JS: In my creative process, the context is always present. KONVOOI is held at a harbor, a place which doesn’t have a lot of texture in itself. It’s far out and we’re quite disconnected from this space, but it’s very important – all the goods we need for survival we get through the harbor. We started thinking of ways to bring this place forth. Same with Europe. It’s a massive, complex structure which people find very far out, but we can’t forget about all the benefits we get from it. There is one element which physically embodies these themes: the euro-pallet. We thought it was the perfect element for building a structure, which brings an ode to both the harbor and to Europe. This led us to the Arc of Triomphe. We’re going to make a scale model of the Arc from blue-colored pallets, as a reference to Europe, but also as a way to bring some color and some texture to the harbor itself.
BL: When I started thinking about what the essence of Europe is musically, I immediately came to Beethoven’s Ninth Symphony. The reference is so obvious, you tend to overlook it. The part we’re using is the anthem of Europe. The Arc will have four entry points, and there will always be four performers playing the reworked symphony. On the first day, it’s going to be performed with four trombones. On the second, there will be players with electronic instruments, a sort of detachment of sound production. On the last day, there’s going to be a recording – people standing with speakers in their hands, just as if they were performing. All this, to show the process of automatization, which is also part of this harbor, in the sense that it is no longer the humans actually doing the labor, but computers and machines instead.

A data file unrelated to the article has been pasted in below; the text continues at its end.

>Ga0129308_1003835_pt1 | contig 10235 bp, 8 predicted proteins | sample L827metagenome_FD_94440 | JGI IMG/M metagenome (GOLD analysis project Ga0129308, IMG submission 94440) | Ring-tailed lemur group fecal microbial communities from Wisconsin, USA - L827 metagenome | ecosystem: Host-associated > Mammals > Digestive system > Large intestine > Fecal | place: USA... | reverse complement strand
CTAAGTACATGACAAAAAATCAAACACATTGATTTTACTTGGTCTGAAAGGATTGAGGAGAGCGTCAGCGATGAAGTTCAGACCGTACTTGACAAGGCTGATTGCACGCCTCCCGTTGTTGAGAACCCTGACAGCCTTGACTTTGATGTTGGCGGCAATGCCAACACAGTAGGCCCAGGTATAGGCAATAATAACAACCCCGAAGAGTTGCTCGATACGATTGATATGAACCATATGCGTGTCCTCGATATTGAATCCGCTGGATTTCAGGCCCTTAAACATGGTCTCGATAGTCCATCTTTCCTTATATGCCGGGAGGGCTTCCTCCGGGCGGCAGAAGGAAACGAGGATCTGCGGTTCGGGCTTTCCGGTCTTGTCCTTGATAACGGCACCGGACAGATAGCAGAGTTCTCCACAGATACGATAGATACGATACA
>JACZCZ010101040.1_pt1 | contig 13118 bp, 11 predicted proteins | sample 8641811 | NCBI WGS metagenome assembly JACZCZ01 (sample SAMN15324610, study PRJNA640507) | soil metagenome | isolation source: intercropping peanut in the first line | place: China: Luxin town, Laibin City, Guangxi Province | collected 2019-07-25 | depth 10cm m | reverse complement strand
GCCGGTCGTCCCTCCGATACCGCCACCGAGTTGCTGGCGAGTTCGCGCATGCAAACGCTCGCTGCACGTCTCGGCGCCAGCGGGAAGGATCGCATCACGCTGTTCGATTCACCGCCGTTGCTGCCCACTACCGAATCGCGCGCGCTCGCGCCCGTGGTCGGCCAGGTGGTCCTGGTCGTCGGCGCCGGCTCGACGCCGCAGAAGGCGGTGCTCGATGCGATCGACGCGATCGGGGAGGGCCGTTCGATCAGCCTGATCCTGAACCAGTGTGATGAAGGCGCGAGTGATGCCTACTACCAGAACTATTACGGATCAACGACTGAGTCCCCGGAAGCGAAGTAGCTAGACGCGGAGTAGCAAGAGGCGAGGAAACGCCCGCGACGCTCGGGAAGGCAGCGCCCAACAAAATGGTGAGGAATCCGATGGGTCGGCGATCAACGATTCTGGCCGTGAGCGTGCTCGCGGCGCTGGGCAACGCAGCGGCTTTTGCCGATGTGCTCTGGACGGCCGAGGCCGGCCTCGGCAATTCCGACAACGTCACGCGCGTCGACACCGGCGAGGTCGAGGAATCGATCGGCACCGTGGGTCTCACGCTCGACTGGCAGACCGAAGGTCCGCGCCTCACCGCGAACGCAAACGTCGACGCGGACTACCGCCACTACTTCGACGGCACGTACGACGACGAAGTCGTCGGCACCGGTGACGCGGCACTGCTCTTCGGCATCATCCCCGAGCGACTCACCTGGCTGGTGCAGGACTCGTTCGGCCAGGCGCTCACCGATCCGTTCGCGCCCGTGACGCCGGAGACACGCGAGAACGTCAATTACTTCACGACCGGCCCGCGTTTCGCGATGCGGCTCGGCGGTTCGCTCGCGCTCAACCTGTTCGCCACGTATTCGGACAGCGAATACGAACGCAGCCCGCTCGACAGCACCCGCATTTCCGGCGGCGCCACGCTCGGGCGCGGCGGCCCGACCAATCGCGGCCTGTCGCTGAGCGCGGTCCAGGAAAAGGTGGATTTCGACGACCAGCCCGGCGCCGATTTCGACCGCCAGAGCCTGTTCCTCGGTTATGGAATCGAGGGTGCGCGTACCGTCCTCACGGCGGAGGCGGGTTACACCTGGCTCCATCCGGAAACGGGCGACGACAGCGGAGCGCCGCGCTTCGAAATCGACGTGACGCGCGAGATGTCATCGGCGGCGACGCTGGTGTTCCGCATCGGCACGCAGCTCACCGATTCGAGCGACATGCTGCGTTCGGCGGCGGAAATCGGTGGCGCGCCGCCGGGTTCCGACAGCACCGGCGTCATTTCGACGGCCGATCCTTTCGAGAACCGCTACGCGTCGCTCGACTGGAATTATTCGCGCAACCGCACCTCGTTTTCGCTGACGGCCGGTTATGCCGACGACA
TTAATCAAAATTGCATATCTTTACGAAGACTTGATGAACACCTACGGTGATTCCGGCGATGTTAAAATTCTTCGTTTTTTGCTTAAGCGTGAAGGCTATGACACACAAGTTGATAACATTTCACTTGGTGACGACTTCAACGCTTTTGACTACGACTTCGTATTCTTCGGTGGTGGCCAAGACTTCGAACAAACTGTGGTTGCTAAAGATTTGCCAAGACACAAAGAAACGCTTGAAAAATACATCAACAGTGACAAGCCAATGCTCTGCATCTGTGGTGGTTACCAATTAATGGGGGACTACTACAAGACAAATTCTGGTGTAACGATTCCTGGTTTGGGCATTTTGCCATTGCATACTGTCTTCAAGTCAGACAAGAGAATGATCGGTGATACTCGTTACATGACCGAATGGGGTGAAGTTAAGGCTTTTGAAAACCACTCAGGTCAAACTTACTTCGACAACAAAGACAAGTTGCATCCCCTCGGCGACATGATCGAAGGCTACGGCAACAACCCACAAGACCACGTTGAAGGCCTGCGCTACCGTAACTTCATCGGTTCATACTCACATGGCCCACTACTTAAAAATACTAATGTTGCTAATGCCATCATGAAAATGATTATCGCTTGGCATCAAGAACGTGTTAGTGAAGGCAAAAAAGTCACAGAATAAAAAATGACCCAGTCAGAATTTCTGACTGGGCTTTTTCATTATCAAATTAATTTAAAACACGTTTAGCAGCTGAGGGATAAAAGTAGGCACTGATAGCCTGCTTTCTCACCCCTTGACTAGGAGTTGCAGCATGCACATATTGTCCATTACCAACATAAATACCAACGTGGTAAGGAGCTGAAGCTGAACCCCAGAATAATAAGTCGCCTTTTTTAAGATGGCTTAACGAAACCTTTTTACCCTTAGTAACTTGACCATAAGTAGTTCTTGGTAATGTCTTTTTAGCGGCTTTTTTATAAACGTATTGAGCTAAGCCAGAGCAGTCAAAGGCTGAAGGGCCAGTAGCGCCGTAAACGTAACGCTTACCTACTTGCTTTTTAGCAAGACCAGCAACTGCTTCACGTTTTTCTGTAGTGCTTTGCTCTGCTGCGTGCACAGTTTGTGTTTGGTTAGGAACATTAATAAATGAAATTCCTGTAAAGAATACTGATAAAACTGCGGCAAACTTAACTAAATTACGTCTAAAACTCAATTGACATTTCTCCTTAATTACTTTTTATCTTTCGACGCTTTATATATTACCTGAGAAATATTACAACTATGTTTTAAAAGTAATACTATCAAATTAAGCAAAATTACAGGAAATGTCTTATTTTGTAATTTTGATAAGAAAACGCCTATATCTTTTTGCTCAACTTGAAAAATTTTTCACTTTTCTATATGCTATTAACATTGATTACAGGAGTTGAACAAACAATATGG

Photo shot by Elies van Renterghem
Ewoud Vermote x Leontien Allemeersch
We challenge artists to create an artwork that is inspired by and interacting with context
PLAN B places emphasis on location-inspired work, often in public space. What’s the idea behind this approach?